Once digging was finally completed, concrete was poured into forms placed within the trenches to shape the abutments, which were reinforced with rebar. The trail remained open for use during this process, at Lorenz’ direction. In order to allow users to pass by the construction area, members of the Guelph Off Road Biking Association (GORBA) created a short new side trail leading up the slope around the drain. Lorenz Calgano recalls being particularly impressed at their technique; “these guys know how to make trails. They’re the best in town”.5 Their work involved bench cutting the new trail, which means moving earth from the higher side of a slope onto the lower side in order to create a flat surface. This trail allowed users to easily and safely bypass the drain. The bridge itself was installed on October 5th, 2021; Eagle Bridges Inc. delivered the bridge on the back of a flatbed truck, which was driven down the trail to location from Gordon street. They also brought a crane, which was used to lift the bridge onto its abutments. Prior to this event Lorenz had worked with volunteers to trim back the bush on either side of the James Street Trail, creating the space needed to bring machinery through. Once the bridge was put in place, it was bolted down, and new concrete aprons were constructed around it to prevent any direct contact between the metal from the bridge and the trail surface. After this, bridge construction was finished.

A grand opening for the new “Gosling Bridge,” named in reference to the generous donation provided by the Gosling Foundation, was held on November 20th 2021.6 Phil Gosling himself attended this event, along with a number of members from the different community organizations involved in the project. A plaque was installed on the trail next to the bridge, listing the names of all the donors who had made the project possible. Beyond simply mitigating an existing safety risk, the presence of the Gosling Bridge has made the James Street Trail significantly more accessible to a wide range of users. The trail’s flat, compact surface makes it suitable for individuals with limited mobility, or those with mobility aids such as canes or wheelchairs. The only obstacle present on the trail for such groups had formerly been the storm water crossing; now, a wide range of people who formerly would have had to simply turn around at the channel, including small children and the elderly, are able to use the trail in its entirety. The success of the Gosling Bridge project demonstrates the extent of what community efforts, including collaborations between community volunteer organizations, can achieve.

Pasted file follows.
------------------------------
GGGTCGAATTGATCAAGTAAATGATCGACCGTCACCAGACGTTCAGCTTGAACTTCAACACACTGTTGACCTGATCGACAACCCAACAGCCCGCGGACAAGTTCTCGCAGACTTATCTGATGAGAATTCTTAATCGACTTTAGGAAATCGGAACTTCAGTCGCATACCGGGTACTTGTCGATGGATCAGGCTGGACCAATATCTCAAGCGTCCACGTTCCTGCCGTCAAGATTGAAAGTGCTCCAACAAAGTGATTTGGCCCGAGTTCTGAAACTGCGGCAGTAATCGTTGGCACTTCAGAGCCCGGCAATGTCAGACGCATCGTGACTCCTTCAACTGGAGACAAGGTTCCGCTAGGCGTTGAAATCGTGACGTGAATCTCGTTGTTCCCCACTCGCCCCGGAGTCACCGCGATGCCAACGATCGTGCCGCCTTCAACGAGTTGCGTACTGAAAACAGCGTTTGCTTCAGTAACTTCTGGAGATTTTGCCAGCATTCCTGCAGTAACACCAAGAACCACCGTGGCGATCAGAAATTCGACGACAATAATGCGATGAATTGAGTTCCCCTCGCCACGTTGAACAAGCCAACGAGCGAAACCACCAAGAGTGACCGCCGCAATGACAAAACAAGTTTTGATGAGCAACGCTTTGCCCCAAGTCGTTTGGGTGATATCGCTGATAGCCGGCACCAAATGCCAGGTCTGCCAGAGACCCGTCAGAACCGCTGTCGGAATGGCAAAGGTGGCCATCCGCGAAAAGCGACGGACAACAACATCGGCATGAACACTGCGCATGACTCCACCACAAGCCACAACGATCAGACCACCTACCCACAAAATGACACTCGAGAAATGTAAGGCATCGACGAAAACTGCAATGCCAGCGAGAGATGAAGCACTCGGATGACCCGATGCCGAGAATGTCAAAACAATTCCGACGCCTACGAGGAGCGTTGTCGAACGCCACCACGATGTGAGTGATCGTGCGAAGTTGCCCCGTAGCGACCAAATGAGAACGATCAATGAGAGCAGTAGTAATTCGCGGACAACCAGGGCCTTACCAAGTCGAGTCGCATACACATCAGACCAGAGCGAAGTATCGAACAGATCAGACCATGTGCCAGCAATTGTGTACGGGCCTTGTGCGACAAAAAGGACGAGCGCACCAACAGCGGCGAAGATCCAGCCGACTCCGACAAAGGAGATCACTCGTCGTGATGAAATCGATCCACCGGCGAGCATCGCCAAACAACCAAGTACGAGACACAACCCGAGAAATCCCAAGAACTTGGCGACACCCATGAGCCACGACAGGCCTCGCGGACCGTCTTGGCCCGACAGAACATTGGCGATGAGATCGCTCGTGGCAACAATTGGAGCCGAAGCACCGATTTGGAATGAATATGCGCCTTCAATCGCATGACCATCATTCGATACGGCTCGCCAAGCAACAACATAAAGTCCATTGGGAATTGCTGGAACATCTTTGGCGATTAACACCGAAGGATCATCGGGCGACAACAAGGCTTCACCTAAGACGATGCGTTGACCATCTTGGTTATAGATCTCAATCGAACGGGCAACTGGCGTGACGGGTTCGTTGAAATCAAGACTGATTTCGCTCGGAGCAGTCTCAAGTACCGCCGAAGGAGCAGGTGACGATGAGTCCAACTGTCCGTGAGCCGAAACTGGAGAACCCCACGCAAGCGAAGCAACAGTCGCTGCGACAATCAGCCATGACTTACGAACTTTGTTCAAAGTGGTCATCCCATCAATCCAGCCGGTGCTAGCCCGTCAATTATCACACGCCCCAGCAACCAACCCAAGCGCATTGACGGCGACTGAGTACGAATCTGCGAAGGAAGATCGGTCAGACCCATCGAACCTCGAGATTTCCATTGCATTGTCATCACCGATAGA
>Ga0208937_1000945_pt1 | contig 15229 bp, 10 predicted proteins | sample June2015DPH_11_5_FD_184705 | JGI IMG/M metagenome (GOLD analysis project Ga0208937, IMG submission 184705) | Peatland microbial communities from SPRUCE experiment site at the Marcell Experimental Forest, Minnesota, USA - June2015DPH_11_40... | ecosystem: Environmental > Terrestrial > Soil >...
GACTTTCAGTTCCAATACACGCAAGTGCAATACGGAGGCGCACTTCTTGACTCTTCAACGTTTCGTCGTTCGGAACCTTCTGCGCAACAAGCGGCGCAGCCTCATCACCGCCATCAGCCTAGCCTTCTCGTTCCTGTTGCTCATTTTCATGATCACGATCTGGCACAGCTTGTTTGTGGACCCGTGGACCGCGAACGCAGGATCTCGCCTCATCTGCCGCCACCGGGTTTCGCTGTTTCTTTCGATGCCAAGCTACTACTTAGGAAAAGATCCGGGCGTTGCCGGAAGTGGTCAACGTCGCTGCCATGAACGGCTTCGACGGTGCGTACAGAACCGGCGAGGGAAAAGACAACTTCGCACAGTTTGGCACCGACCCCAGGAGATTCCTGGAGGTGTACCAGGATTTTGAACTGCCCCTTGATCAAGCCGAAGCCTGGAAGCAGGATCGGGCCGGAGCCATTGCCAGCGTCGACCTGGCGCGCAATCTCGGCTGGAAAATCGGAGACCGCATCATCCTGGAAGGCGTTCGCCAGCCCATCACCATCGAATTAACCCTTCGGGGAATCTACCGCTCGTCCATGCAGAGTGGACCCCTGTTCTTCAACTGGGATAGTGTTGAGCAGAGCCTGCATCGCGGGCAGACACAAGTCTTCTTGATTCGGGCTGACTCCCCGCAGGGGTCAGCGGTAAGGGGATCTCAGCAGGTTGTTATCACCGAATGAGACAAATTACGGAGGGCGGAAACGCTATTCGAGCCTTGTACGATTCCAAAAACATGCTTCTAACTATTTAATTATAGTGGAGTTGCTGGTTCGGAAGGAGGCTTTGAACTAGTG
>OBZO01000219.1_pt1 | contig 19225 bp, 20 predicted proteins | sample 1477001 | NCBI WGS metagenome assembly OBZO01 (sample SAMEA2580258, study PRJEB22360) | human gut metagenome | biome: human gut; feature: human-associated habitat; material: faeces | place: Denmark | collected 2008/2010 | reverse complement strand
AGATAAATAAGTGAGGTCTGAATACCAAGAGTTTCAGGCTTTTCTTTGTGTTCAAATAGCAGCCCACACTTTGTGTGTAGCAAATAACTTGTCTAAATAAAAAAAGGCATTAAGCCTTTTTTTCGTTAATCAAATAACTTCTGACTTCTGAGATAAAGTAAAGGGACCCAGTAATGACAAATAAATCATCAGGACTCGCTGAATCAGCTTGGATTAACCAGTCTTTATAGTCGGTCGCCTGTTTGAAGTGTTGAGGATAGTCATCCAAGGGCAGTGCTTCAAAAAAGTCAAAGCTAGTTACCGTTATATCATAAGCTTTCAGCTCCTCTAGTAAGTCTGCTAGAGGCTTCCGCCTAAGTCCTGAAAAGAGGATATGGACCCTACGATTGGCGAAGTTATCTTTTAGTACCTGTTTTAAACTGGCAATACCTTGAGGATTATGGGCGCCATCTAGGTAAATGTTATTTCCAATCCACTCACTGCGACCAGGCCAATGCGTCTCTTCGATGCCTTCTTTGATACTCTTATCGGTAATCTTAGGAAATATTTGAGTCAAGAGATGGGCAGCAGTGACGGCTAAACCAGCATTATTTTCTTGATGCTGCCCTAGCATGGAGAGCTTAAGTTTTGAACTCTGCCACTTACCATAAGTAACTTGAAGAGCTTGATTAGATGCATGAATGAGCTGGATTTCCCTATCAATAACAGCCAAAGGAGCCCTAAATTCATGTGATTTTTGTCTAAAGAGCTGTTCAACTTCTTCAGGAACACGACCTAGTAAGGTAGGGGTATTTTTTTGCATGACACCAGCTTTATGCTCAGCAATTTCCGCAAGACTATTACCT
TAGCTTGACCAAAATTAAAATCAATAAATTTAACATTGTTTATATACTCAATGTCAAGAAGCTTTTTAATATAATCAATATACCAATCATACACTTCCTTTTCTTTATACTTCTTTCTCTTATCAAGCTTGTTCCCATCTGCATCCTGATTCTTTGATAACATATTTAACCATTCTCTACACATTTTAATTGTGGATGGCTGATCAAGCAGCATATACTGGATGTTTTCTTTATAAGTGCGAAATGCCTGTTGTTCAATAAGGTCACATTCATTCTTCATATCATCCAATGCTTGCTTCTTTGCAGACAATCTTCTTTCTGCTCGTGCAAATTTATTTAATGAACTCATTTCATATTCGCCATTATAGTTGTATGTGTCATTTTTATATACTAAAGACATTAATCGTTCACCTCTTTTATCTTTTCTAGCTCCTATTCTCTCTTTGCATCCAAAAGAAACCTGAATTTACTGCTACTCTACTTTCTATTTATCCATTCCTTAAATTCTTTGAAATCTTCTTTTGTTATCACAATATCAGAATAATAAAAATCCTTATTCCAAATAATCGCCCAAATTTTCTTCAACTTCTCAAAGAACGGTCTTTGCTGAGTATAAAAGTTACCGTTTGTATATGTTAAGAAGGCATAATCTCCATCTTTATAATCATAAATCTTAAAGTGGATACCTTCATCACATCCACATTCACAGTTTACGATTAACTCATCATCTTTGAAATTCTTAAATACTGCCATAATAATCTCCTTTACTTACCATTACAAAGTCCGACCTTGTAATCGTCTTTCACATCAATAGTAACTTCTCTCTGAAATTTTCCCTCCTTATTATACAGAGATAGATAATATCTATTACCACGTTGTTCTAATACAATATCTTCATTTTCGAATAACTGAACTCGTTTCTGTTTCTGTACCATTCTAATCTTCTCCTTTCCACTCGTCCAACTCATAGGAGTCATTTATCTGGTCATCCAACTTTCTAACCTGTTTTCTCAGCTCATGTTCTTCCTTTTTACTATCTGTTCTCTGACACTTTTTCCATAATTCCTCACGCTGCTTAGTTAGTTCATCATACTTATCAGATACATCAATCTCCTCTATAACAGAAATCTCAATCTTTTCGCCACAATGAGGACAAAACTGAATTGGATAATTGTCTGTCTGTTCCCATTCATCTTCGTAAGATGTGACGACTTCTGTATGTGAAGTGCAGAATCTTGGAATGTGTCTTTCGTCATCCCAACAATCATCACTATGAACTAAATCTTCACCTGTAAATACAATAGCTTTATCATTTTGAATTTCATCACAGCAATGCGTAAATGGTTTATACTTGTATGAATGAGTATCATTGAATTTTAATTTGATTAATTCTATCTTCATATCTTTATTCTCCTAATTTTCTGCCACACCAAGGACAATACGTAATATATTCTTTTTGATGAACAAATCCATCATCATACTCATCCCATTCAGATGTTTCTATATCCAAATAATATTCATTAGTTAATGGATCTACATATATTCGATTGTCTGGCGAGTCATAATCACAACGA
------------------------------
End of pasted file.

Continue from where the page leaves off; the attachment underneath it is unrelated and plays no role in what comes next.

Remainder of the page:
1. Much of the information in this article was procured through in person interviews with John Fisher, July 2023, and Lorenz Calgano, August 2023. Many thanks to both of them for their help in this project.

2. “President’s Report as of Jan 23, 2013”,  Minutes, Newsletters, Handbooks, Posters, Scrapbooks, Correspondence and Other Items Relating to the Guelph Hiking Trail Club, 1970-, McLaughlin Library, University of Guelph.

3. “Home”, The Gosling Foundation, https://goslingfoundation.org/.

4. “The New James Street Trail Bridge will be named ‘The Gosling Bridge’”, Guelph Hiking Trail Club, https://www.guelphhiking.com/event-4266571.

5. In conversation with the author, August 2023.

6. “Gosling Bridge Officially Open”, Guelph Hiking Trail Club, https://guelphhiking.com/Gosling-Bridge.